I was playing White in a game on LSS that started as SP009 QNNBBRKR. One of the problems both players have is how to castle. I took a leaf from some ideas documented in a previous post -- Extreme Barbecues -- and decided I would lift the f-Rook up the f-file, thereby getting it out of the way in order to castle O-O. That explains my first moves, 1.f4 d5 2.e3 e6, reaching the position shown in the top diagram. Black has played a couple of normal developing moves.
Now I became attached to an idea that I couldn't get out of my head. It started with 3.f5. In my notes, I gave it '!?' and commented, 'Looks interesting, but is it sound? Willing to take the risk to find out...' My opponent played the obvious moves and the game continued 3...exf5 4.Rxf5 Nd6 5.Rxd5 Bc6 6.Rc5 b6, reaching the bottom diagram where the Rook is effectively trapped. Now I sacrificed the exchange with 7.Rxc6 Nxc6 8.O-O.
It looks like White is simply down the exchange with a single Pawn as compensation. According to IM (now a GM) Larry Kaufman's database research, this is more accurately calculated to be a 0.75 advantage for Black. As compensation, White has the Bishop pair (a 0.50 advantage for White) and two unopposed center Pawns (a 0.20 advantage for White). Since -0.75 + 0.50 + 0.20 gives Black a trivial advantage of -0.05, the material is almost equal. On top of this, both sides are approximately equal in development, with Black perhaps having a slight edge.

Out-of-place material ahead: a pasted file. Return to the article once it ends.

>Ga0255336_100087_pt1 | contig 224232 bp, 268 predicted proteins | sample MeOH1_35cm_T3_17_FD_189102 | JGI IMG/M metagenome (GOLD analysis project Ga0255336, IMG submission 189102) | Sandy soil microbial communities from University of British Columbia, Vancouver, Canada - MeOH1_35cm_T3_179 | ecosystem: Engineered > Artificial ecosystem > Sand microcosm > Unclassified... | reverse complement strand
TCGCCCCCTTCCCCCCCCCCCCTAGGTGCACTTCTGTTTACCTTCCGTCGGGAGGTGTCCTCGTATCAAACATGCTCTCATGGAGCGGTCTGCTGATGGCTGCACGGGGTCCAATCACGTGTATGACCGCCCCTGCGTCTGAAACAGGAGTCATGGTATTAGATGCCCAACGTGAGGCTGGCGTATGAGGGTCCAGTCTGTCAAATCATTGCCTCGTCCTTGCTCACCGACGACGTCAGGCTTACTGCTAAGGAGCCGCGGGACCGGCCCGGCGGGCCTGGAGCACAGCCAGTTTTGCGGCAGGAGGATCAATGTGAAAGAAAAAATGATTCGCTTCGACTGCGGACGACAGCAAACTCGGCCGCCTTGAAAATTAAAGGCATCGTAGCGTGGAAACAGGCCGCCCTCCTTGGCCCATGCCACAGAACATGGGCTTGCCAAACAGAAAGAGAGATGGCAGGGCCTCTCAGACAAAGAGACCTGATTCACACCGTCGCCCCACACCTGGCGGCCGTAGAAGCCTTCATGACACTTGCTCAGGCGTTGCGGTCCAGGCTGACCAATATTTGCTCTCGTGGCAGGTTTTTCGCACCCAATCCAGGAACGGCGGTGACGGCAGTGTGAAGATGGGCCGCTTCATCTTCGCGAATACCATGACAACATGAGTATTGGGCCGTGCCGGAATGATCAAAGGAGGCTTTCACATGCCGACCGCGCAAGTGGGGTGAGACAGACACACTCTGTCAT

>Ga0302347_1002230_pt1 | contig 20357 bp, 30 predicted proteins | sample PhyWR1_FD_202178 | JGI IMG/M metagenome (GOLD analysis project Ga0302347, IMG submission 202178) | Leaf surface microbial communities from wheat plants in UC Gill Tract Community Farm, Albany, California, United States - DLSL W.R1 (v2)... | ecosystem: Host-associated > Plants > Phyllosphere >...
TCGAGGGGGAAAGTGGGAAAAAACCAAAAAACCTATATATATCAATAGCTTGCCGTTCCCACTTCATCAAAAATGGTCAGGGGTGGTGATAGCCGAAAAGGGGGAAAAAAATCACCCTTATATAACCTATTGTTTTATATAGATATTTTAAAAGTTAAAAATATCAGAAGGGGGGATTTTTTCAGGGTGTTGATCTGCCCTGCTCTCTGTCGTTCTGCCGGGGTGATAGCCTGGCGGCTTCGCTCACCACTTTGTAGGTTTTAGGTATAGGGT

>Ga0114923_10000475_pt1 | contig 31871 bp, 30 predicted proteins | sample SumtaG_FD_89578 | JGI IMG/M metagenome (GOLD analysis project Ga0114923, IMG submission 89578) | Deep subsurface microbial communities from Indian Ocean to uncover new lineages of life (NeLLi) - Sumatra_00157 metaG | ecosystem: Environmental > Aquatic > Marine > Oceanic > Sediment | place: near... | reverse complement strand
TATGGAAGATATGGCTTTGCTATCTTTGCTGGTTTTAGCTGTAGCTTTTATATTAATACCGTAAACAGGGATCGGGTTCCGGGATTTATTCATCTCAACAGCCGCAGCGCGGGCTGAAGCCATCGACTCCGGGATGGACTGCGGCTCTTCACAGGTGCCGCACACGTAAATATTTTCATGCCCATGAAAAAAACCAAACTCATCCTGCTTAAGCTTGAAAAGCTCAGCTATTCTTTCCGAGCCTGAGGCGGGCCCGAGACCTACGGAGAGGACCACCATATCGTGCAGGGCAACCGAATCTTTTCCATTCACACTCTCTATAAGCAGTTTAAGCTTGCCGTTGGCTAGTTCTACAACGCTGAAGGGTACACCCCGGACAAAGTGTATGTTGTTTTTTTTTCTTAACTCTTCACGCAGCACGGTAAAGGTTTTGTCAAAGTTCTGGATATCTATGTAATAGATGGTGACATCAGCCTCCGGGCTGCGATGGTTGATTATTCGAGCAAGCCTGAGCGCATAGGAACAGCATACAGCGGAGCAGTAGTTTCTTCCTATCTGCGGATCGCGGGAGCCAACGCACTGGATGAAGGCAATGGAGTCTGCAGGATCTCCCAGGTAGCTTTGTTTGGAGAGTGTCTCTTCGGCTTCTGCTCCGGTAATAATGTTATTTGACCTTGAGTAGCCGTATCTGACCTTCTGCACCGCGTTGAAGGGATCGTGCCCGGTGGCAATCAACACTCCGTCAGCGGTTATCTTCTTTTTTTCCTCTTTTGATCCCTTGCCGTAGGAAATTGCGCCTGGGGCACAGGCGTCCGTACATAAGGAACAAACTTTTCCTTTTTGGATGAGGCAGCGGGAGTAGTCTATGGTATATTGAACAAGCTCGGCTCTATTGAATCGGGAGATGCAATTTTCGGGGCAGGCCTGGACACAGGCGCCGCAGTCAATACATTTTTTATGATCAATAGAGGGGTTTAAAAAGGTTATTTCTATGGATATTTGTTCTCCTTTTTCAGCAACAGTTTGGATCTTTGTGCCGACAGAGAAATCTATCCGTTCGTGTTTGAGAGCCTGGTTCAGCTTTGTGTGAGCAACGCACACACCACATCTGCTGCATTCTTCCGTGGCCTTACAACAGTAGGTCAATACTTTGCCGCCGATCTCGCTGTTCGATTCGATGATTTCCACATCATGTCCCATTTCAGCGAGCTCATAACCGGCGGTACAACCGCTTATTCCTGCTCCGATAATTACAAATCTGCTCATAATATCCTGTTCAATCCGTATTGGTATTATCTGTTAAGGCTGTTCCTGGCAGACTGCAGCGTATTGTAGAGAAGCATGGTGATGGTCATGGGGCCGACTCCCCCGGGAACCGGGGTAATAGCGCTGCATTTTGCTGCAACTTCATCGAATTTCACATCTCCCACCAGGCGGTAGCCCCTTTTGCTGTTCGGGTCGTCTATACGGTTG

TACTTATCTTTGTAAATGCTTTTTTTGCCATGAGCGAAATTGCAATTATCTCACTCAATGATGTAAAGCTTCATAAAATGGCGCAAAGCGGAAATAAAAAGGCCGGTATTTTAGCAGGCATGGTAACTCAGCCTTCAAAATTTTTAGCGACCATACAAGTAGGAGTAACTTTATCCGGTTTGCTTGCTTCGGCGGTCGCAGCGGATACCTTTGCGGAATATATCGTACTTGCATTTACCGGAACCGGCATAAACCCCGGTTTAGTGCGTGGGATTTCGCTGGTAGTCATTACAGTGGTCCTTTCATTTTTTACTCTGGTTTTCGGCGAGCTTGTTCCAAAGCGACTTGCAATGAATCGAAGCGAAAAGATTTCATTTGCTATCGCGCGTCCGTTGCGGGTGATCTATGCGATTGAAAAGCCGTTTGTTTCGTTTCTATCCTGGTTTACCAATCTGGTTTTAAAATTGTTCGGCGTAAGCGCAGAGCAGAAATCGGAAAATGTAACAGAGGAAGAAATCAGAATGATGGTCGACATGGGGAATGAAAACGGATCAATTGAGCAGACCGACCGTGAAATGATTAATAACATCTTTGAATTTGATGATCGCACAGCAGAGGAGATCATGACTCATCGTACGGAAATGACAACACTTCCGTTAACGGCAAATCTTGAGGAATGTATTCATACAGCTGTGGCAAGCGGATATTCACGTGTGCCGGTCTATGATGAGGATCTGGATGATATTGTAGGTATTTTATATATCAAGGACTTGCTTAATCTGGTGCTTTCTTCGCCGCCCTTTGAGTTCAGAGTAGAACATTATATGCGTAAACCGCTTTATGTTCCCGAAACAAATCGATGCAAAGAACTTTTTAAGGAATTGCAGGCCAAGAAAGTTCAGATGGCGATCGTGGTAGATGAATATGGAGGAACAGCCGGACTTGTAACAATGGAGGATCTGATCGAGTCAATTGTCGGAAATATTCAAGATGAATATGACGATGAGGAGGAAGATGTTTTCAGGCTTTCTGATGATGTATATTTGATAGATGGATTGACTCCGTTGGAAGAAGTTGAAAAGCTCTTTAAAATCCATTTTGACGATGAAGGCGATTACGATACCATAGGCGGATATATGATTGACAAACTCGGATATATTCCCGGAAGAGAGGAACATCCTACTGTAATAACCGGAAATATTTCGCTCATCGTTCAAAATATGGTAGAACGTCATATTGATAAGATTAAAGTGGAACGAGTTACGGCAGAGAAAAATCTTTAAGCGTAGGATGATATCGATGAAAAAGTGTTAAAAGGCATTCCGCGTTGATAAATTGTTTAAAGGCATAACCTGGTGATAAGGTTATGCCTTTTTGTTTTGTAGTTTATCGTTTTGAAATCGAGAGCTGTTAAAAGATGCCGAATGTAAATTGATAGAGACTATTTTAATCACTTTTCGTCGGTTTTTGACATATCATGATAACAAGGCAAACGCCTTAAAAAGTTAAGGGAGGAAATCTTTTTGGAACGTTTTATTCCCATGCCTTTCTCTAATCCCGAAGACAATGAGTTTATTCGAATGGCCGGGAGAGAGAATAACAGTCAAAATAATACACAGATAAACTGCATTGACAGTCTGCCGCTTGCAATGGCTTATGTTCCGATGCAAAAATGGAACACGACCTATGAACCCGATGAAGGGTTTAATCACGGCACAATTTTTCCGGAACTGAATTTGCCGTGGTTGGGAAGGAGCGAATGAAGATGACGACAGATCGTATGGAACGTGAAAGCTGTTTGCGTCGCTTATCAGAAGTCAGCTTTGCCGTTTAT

The game lasted until move 49, during which time the material imbalance transformed to a Bishop for White versus three Pawns for Black (plus other matched pieces for both sides). Although the result was a draw, the shifting dynamic imbalances were both fun to play and instructive.